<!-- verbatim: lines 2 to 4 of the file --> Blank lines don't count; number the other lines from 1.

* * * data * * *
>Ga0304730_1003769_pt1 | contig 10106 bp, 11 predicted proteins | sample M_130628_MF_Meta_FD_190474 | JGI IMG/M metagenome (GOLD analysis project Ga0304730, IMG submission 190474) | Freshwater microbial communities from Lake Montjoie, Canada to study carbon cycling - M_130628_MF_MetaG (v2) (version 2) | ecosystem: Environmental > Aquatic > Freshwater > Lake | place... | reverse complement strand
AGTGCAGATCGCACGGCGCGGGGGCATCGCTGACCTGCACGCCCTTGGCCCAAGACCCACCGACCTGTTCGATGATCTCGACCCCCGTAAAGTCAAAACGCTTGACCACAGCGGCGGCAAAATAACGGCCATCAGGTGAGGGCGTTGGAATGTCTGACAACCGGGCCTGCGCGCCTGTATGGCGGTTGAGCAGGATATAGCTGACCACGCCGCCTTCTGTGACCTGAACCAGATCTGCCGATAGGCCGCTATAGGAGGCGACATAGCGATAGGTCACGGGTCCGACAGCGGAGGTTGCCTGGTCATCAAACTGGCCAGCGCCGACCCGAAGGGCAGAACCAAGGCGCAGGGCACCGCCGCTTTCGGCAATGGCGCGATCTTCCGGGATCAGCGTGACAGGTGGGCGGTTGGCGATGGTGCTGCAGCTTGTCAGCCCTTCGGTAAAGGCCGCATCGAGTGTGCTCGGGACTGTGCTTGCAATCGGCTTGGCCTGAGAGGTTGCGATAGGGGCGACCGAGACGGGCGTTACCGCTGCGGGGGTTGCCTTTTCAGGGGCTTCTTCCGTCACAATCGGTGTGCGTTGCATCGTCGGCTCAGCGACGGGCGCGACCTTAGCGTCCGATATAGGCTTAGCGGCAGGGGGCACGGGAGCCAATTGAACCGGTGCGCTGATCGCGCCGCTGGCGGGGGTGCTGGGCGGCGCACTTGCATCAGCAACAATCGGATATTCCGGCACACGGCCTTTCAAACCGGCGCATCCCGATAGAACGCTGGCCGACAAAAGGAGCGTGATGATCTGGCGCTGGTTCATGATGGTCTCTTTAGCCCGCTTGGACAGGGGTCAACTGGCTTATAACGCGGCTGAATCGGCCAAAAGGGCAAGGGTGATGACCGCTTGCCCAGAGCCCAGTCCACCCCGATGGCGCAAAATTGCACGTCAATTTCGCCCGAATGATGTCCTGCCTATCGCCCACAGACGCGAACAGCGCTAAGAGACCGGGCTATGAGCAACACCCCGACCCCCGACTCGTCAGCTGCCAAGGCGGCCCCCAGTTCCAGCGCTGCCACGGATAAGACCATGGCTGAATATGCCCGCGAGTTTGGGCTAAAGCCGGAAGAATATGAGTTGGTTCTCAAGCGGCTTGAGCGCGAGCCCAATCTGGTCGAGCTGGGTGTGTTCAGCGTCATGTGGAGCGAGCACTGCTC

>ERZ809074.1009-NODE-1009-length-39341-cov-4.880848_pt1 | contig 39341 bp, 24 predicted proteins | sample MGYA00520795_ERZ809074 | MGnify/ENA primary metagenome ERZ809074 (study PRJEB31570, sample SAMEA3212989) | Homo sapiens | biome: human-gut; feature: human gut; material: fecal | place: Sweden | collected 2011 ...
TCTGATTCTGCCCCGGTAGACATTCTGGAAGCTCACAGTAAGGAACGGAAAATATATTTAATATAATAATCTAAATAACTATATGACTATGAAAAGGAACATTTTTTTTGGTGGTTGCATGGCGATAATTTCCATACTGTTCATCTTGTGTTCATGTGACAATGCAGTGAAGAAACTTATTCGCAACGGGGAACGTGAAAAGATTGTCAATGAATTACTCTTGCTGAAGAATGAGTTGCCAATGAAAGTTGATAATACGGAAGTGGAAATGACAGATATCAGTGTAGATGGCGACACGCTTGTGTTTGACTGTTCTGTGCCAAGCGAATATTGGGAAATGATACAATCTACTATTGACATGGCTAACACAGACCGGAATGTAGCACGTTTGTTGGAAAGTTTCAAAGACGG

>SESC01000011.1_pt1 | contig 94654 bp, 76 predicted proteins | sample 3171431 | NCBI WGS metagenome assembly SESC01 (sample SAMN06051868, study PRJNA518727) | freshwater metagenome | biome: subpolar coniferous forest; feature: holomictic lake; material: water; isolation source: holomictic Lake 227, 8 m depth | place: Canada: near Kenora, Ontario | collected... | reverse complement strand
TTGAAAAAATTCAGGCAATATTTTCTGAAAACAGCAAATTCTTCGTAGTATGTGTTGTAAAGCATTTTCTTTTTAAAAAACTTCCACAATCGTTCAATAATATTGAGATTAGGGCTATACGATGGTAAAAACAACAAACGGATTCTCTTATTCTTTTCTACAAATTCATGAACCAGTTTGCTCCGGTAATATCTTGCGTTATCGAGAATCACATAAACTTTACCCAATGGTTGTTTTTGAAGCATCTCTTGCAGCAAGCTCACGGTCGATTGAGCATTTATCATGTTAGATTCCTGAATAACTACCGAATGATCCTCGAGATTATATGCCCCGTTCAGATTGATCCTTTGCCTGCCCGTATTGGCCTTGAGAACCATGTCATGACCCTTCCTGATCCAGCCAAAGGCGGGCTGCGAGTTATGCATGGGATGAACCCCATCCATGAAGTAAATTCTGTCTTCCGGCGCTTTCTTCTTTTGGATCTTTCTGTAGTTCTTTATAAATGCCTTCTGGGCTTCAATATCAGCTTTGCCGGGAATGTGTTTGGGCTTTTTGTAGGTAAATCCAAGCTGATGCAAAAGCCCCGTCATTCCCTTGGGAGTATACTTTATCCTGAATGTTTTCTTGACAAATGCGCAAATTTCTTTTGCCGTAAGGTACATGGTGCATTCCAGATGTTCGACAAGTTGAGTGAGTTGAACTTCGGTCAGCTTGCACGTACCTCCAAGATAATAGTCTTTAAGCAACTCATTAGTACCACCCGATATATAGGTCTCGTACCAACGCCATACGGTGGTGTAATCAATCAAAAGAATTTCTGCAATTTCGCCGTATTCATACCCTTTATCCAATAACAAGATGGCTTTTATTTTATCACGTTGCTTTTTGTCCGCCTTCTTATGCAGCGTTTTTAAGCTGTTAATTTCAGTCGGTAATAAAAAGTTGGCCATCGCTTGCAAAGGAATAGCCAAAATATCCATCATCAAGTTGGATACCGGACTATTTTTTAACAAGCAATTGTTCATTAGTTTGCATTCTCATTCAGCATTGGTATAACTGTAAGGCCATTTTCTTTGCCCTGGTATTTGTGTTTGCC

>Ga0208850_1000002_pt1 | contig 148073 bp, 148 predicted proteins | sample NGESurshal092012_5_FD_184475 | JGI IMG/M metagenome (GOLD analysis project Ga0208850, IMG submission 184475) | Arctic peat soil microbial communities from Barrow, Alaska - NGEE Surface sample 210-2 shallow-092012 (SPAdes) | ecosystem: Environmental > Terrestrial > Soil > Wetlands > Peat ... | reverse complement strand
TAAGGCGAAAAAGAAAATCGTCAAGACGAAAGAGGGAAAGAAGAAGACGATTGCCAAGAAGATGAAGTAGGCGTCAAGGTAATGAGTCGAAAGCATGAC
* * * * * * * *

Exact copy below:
AGTGCAGATCGCACGGCGCGGGGGCATCGCTGACCTGCACGCCCTTGGCCCAAGACCCACCGACCTGTTCGATGATCTCGACCCCCGTAAAGTCAAAACGCTTGACCACAGCGGCGGCAAAATAACGGCCATCAGGTGAGGGCGTTGGAATGTCTGACAACCGGGCCTGCGCGCCTGTATGGCGGTTGAGCAGGATATAGCTGACCACGCCGCCTTCTGTGACCTGAACCAGATCTGCCGATAGGCCGCTATAGGAGGCGACATAGCGATAGGTCACGGGTCCGACAGCGGAGGTTGCCTGGTCATCAAACTGGCCAGCGCCGACCCGAAGGGCAGAACCAAGGCGCAGGGCACCGCCGCTTTCGGCAATGGCGCGATCTTCCGGGATCAGCGTGACAGGTGGGCGGTTGGCGATGGTGCTGCAGCTTGTCAGCCCTTCGGTAAAGGCCGCATCGAGTGTGCTCGGGACTGTGCTTGCAATCGGCTTGGCCTGAGAGGTTGCGATAGGGGCGACCGAGACGGGCGTTACCGCTGCGGGGGTTGCCTTTTCAGGGGCTTCTTCCGTCACAATCGGTGTGCGTTGCATCGTCGGCTCAGCGACGGGCGCGACCTTAGCGTCCGATATAGGCTTAGCGGCAGGGGGCACGGGAGCCAATTGAACCGGTGCGCTGATCGCGCCGCTGGCGGGGGTGCTGGGCGGCGCACTTGCATCAGCAACAATCGGATATTCCGGCACACGGCCTTTCAAACCGGCGCATCCCGATAGAACGCTGGCCGACAAAAGGAGCGTGATGATCTGGCGCTGGTTCATGATGGTCTCTTTAGCCCGCTTGGACAGGGGTCAACTGGCTTATAACGCGGCTGAATCGGCCAAAAGGGCAAGGGTGATGACCGCTTGCCCAGAGCCCAGTCCACCCCGATGGCGCAAAATTGCACGTCAATTTCGCCCGAATGATGTCCTGCCTATCGCCCACAGACGCGAACAGCGCTAAGAGACCGGGCTATGAGCAACACCCCGACCCCCGACTCGTCAGCTGCCAAGGCGGCCCCCAGTTCCAGCGCTGCCACGGATAAGACCATGGCTGAATATGCCCGCGAGTTTGGGCTAAAGCCGGAAGAATATGAGTTGGTTCTCAAGCGGCTTGAGCGCGAGCCCAATCTGGTCGAGCTGGGTGTGTTCAGCGTCATGTGGAGCGAGCACTGCTC

>ERZ809074.1009-NODE-1009-length-39341-cov-4.880848_pt1 | contig 39341 bp, 24 predicted proteins | sample MGYA00520795_ERZ809074 | MGnify/ENA primary metagenome ERZ809074 (study PRJEB31570, sample SAMEA3212989) | Homo sapiens | biome: human-gut; feature: human gut; material: fecal | place: Sweden | collected 2011 ...
TCTGATTCTGCCCCGGTAGACATTCTGGAAGCTCACAGTAAGGAACGGAAAATATATTTAATATAATAATCTAAATAACTATATGACTATGAAAAGGAACATTTTTTTTGGTGGTTGCATGGCGATAATTTCCATACTGTTCATCTTGTGTTCATGTGACAATGCAGTGAAGAAACTTATTCGCAACGGGGAACGTGAAAAGATTGTCAATGAATTACTCTTGCTGAAGAATGAGTTGCCAATGAAAGTTGATAATACGGAAGTGGAAATGACAGATATCAGTGTAGATGGCGACACGCTTGTGTTTGACTGTTCTGTGCCAAGCGAATATTGGGAAATGATACAATCTACTATTGACATGGCTAACACAGACCGGAATGTAGCACGTTTGTTGGAAAGTTTCAAAGACGG